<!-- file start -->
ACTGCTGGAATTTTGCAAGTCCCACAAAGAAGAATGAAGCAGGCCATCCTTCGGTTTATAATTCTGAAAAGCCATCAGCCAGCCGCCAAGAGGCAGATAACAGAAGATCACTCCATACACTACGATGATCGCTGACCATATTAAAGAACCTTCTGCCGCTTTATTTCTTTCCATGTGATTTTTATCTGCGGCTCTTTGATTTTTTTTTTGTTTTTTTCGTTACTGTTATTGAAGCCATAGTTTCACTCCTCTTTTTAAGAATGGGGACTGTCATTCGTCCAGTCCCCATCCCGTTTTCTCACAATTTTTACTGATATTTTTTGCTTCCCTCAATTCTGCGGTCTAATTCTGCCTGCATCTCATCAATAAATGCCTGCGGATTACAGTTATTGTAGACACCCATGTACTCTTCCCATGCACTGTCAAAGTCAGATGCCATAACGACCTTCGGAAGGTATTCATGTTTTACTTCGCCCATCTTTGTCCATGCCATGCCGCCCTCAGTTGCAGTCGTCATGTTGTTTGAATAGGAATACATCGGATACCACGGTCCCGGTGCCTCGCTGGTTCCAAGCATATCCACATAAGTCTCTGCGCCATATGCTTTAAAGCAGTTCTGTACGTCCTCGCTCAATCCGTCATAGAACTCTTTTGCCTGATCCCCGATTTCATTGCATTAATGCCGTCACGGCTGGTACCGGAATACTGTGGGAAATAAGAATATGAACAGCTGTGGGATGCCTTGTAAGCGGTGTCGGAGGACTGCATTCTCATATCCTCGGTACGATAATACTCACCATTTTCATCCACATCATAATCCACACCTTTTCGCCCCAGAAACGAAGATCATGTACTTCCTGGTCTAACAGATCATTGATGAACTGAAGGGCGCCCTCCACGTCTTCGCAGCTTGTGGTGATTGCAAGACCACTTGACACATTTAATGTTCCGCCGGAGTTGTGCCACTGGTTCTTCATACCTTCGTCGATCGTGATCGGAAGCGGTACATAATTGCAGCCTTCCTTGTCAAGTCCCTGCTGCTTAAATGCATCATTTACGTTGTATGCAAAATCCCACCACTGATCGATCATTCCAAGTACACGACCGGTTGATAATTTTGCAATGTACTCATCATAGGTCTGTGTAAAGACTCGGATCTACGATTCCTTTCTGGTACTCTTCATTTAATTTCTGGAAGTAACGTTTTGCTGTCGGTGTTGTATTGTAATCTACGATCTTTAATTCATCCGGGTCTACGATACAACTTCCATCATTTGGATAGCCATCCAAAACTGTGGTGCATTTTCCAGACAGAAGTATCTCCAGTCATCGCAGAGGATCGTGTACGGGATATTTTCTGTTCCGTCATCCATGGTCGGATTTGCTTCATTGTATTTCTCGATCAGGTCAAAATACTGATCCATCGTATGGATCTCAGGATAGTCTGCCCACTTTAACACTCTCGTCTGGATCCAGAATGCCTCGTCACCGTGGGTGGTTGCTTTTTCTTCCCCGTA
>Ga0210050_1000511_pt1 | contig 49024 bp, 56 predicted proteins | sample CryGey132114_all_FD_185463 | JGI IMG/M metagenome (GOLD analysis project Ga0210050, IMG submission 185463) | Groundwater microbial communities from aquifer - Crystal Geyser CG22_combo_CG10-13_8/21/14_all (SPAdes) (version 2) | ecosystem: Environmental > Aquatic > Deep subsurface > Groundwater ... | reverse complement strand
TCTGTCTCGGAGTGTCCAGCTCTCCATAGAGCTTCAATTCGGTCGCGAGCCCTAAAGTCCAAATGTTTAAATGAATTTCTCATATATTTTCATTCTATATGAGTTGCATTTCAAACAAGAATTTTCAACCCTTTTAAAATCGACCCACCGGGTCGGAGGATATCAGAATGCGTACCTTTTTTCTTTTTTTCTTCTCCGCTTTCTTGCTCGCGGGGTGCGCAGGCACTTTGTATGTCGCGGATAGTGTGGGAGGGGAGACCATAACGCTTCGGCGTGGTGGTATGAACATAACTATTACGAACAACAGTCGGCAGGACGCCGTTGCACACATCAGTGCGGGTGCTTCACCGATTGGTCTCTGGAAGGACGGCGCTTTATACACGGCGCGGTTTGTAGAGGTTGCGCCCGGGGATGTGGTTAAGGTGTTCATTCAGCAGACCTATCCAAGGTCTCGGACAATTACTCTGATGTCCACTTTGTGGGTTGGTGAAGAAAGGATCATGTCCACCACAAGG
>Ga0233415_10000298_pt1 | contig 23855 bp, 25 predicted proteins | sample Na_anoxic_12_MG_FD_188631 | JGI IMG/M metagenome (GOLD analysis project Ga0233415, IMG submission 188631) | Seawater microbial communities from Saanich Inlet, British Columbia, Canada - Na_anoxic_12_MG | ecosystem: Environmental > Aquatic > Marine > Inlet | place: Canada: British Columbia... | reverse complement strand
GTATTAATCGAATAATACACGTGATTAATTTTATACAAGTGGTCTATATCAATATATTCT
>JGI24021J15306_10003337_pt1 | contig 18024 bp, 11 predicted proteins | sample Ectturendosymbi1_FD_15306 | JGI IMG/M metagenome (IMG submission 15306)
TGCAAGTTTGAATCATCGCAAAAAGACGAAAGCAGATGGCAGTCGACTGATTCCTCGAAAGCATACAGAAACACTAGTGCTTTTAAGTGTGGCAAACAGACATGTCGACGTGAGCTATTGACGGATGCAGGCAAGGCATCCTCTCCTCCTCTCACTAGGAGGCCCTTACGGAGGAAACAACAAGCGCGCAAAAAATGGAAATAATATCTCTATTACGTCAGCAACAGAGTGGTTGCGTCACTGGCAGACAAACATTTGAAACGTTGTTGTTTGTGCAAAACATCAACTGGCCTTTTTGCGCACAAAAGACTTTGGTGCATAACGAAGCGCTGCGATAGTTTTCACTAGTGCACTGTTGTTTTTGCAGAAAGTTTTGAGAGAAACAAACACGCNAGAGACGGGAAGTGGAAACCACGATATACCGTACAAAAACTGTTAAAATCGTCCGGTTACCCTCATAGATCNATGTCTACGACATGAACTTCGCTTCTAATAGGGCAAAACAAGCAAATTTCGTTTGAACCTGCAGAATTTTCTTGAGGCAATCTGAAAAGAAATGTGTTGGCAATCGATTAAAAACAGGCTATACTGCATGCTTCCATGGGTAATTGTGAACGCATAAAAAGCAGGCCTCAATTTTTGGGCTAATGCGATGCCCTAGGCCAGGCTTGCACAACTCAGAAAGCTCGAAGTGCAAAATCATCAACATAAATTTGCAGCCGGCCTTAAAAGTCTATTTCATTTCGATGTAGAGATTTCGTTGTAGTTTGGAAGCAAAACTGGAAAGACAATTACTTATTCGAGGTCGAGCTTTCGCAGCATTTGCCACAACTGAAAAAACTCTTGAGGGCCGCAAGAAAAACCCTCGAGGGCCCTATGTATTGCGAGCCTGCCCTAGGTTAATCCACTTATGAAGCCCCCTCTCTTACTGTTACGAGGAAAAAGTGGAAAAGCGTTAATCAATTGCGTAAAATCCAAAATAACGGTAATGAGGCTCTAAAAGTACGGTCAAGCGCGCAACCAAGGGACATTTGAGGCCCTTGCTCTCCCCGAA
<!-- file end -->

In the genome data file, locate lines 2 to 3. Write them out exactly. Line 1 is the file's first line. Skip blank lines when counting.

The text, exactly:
>Ga0210050_1000511_pt1 | contig 49024 bp, 56 predicted proteins | sample CryGey132114_all_FD_185463 | JGI IMG/M metagenome (GOLD analysis project Ga0210050, IMG submission 185463) | Groundwater microbial communities from aquifer - Crystal Geyser CG22_combo_CG10-13_8/21/14_all (SPAdes) (version 2) | ecosystem: Environmental > Aquatic > Deep subsurface > Groundwater ... | reverse complement strand
TCTGTCTCGGAGTGTCCAGCTCTCCATAGAGCTTCAATTCGGTCGCGAGCCCTAAAGTCCAAATGTTTAAATGAATTTCTCATATATTTTCATTCTATATGAGTTGCATTTCAAACAAGAATTTTCAACCCTTTTAAAATCGACCCACCGGGTCGGAGGATATCAGAATGCGTACCTTTTTTCTTTTTTTCTTCTCCGCTTTCTTGCTCGCGGGGTGCGCAGGCACTTTGTATGTCGCGGATAGTGTGGGAGGGGAGACCATAACGCTTCGGCGTGGTGGTATGAACATAACTATTACGAACAACAGTCGGCAGGACGCCGTTGCACACATCAGTGCGGGTGCTTCACCGATTGGTCTCTGGAAGGACGGCGCTTTATACACGGCGCGGTTTGTAGAGGTTGCGCCCGGGGATGTGGTTAAGGTGTTCATTCAGCAGACCTATCCAAGGTCTCGGACAATTACTCTGATGTCCACTTTGTGGGTTGGTGAAGAAAGGATCATGTCCACCACAAGG